EDITORIAL

Published

on

Friday 5th May, 2023

The Vesak Full Moon Poya Day falls today. It is usually celebrated on a grand scale in this country, but this time around there has been a noticeable decline in festivity owing to the prevailing economic crisis. Pandols and danselas, where food and beverages are given away, are few and far between unlike in the past. Exorbitant electricity tariffs and the very high prices of decorative materials have made this Vesak less colourful, but decorations, etc., are only mundane frills that can be done away with. What should be of concern to us instead is the widespread moral decadence, which is reflected in the ruthless exploitation of the public during an unprecedented crisis in this predominantly Buddhist country.

Politicians, especially those in power, draw heavy flak for furthering their interests at the expense of the public, and they, in fact, deserve all the sharp barbs they receive. Thanks to them, this country, which was once known as the ‘Granary of the East’, is begging for loans and food aid among other things. Decades of economic mismanagement, corruption, abuse of power and theft of public funds have left the people struggling to dull the pangs of hunger. Survival is the biggest challenge most people are facing.

The self-important politicians never miss an opportunity to make a public display of their religiosity. Gotabaya Rajapaksa took oaths as the President, in 2019, within the precincts of Ruwanweliseya, and his Cabinet was sworn near Sri Dalada Maligawa the following year. But they made a mockery of their much-advertised commitment to upholding Buddhist values; corruption thrived on their watch; the theft of people’s money continued; misfits were elevated to high posts, the economy was mismanaged, and the country became bankrupt. Worse, they have not cared to mend their ways. They continue to line their pockets while clinging on to power like limpets. The only thing they allocate, with a generous hand, for the consumption of the public is tear gas.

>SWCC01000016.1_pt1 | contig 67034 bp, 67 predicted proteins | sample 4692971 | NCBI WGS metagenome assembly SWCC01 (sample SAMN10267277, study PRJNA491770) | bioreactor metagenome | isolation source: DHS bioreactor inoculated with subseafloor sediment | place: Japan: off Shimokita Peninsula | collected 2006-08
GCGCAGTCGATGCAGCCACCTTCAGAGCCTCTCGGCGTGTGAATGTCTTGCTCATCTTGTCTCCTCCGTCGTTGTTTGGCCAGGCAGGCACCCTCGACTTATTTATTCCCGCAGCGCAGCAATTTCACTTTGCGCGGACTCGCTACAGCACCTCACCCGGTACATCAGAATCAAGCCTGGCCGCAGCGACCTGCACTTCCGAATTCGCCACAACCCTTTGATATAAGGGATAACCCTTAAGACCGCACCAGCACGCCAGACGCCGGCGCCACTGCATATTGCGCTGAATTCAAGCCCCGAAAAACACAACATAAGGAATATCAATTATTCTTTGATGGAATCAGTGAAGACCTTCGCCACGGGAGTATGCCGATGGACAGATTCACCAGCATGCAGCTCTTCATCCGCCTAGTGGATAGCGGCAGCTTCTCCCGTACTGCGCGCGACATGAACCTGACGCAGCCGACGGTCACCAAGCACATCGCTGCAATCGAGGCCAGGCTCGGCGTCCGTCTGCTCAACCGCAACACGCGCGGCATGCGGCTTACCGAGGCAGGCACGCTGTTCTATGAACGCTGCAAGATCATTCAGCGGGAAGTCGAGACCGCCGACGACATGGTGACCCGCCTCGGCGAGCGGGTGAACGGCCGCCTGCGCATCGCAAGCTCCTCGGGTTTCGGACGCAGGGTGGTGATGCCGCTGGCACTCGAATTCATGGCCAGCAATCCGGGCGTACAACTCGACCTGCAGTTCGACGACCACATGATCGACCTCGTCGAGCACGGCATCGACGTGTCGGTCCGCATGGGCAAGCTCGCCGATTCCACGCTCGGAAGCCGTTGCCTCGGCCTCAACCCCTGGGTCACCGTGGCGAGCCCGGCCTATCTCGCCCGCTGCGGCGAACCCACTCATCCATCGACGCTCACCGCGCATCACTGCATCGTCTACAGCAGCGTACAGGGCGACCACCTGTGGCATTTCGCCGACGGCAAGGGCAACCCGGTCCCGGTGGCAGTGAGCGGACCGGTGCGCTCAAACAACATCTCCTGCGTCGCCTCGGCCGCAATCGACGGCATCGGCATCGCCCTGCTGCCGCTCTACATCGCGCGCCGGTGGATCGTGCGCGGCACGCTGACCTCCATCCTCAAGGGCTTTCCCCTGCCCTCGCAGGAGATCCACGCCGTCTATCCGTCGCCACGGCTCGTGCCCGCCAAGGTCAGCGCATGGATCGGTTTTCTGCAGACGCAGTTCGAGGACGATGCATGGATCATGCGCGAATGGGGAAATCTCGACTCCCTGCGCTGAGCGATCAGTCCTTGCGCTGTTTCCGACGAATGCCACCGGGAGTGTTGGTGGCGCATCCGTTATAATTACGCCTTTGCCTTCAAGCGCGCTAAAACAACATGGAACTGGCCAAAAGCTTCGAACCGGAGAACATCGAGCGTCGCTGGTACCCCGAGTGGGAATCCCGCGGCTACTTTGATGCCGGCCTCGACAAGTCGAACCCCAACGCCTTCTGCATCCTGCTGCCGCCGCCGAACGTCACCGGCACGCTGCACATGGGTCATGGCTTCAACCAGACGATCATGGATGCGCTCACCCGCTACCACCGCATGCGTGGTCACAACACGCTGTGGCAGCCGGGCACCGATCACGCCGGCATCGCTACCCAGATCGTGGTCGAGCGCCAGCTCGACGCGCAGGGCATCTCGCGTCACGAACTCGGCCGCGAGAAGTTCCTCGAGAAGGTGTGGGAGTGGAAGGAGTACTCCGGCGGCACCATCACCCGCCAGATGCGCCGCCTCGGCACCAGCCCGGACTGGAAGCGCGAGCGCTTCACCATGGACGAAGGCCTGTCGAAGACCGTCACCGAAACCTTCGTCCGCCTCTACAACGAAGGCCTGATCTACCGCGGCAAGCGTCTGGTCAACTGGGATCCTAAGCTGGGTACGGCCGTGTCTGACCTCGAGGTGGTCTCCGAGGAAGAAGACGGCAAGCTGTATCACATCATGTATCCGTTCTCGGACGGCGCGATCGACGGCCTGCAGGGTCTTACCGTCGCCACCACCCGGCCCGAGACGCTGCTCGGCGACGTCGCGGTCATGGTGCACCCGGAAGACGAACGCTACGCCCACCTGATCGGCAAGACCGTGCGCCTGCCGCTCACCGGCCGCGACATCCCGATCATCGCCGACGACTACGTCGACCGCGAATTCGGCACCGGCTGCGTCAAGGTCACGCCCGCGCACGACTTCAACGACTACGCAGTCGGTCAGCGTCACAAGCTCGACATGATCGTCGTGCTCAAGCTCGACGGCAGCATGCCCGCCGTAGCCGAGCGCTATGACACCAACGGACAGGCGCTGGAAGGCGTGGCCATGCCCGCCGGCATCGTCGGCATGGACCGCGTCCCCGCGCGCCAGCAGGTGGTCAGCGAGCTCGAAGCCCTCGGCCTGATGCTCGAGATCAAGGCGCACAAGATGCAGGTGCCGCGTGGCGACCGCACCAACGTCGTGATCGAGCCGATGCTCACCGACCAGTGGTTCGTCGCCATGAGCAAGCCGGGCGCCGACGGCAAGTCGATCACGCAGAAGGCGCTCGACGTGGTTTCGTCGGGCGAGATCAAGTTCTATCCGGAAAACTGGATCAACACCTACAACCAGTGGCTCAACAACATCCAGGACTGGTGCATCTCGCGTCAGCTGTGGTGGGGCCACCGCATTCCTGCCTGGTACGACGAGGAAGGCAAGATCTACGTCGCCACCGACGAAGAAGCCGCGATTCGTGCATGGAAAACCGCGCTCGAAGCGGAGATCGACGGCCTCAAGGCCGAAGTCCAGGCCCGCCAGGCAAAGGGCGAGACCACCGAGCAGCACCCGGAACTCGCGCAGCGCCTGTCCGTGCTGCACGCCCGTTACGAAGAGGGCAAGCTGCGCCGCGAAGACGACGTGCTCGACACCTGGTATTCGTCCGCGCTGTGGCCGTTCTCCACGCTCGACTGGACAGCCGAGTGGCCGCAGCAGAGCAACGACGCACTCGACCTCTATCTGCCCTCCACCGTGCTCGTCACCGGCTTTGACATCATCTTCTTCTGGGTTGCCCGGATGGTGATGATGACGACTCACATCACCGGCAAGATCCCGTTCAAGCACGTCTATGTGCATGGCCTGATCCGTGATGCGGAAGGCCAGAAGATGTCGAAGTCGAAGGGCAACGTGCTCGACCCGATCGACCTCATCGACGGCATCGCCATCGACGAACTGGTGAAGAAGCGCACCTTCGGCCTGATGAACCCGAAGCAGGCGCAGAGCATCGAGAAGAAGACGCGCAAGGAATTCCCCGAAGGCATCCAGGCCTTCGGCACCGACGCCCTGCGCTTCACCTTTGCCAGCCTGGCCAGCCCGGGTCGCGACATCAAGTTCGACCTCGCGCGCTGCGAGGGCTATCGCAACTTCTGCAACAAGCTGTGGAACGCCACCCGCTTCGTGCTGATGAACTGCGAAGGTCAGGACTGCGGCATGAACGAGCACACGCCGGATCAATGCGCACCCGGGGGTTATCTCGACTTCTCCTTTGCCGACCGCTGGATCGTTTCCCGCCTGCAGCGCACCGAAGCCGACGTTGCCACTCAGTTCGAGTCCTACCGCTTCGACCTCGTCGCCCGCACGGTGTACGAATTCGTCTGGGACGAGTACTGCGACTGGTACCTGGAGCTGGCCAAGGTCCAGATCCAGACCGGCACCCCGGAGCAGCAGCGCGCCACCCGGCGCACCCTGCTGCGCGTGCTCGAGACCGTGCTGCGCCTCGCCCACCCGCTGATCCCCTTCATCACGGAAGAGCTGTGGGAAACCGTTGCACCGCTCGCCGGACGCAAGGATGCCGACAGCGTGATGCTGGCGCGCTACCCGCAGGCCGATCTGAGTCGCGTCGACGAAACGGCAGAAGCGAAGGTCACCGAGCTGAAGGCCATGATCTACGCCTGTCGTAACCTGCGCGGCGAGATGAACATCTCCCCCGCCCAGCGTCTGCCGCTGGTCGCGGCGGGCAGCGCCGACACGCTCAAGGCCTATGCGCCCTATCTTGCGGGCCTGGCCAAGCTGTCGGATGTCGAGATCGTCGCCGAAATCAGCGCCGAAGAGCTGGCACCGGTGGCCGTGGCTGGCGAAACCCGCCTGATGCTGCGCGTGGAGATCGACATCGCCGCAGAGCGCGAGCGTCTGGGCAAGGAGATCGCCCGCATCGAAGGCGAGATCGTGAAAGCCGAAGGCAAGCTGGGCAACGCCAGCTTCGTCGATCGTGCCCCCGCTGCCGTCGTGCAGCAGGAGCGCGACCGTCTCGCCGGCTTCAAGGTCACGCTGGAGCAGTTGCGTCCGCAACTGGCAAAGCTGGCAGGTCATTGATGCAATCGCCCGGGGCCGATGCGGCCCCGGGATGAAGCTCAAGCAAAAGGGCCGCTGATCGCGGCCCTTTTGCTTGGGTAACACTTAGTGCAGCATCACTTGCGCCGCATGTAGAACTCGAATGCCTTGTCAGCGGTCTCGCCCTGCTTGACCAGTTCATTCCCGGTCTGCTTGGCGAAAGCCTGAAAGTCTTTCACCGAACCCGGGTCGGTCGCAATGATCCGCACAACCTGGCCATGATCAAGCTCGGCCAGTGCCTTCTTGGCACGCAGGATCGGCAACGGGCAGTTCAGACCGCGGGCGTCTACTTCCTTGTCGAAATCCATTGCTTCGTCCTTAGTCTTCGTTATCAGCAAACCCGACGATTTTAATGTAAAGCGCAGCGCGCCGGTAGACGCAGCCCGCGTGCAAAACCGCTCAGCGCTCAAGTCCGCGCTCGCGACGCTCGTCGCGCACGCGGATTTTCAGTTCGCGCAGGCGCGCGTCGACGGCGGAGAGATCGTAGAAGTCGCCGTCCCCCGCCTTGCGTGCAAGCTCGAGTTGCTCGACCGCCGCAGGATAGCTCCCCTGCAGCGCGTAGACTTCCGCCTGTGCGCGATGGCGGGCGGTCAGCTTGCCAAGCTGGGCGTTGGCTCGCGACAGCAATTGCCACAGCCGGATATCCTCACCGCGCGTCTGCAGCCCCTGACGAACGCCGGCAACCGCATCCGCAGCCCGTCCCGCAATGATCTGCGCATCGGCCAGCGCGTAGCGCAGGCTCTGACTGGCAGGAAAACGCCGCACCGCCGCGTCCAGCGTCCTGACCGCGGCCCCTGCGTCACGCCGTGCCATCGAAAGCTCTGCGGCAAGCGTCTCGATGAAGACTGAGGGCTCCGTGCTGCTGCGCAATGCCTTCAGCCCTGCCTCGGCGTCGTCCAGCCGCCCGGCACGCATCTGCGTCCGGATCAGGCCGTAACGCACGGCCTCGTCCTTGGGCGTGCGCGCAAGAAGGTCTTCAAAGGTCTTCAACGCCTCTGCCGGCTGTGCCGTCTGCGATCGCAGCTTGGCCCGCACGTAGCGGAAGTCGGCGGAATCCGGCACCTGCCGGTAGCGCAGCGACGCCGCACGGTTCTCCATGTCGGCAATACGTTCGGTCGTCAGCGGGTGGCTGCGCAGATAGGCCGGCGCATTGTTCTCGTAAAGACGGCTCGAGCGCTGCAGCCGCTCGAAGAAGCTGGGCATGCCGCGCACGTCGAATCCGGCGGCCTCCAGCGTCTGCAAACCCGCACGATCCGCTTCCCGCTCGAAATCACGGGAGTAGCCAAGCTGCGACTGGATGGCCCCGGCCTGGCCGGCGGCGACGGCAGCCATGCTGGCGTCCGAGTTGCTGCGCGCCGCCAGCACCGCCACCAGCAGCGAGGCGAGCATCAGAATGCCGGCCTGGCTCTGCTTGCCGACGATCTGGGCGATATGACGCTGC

Politicians are however not alone in thriving on the misery of the public. Most members of the business community are no better. They are fleecing the hapless people, who are struggling to make ends meet. Eatery owners jacked up the prices of their products exponentially when cooking gas prices went up. Gas prices have dropped considerably and so have those of vegetables, flour, etc., but the eatery owners callously refuse to pass the benefits of these price reductions on to the public. In this country, the so-called price stickiness is always disadvantageous to consumers.

It is not only the producers of goods who fleece the public in this manner; those who provide ‘services’ also do likewise. Bus and taxi operators increase fares when fuel prices go up, but they do not effect corresponding fare reductions when fuel prices drop. Ironically, private buses and taxis in this country look like mobile shrines with all kinds of religious symbols being displayed.

‘Loudspeaker sermons’ that Sri Lankans are treated to on a daily basis, and other such religious practices do not seem to have made any contribution to improving the moral and social behaviour of many people. Otherwise, the ordinary public would not have been exploited in this manner.

Following the Boxing Day tsunami in 2004, we witnessed some tragic scenes, where savage elements sprang into action and stripped the victims of the killer waves of their valuables while they were battling death. One wonders whether there is any difference between those acts of savagery and the ongoing exploitation of the unfortunate people who are struggling to feed and clothe their children amidst the worst-ever economic crisis the country is facing. This is something that religious leaders, especially Buddhist monks, ought to take cognisance of and do something about, urgently. The need for a robust social reform movement cannot be overstated. Political or economic reforms alone will not do.

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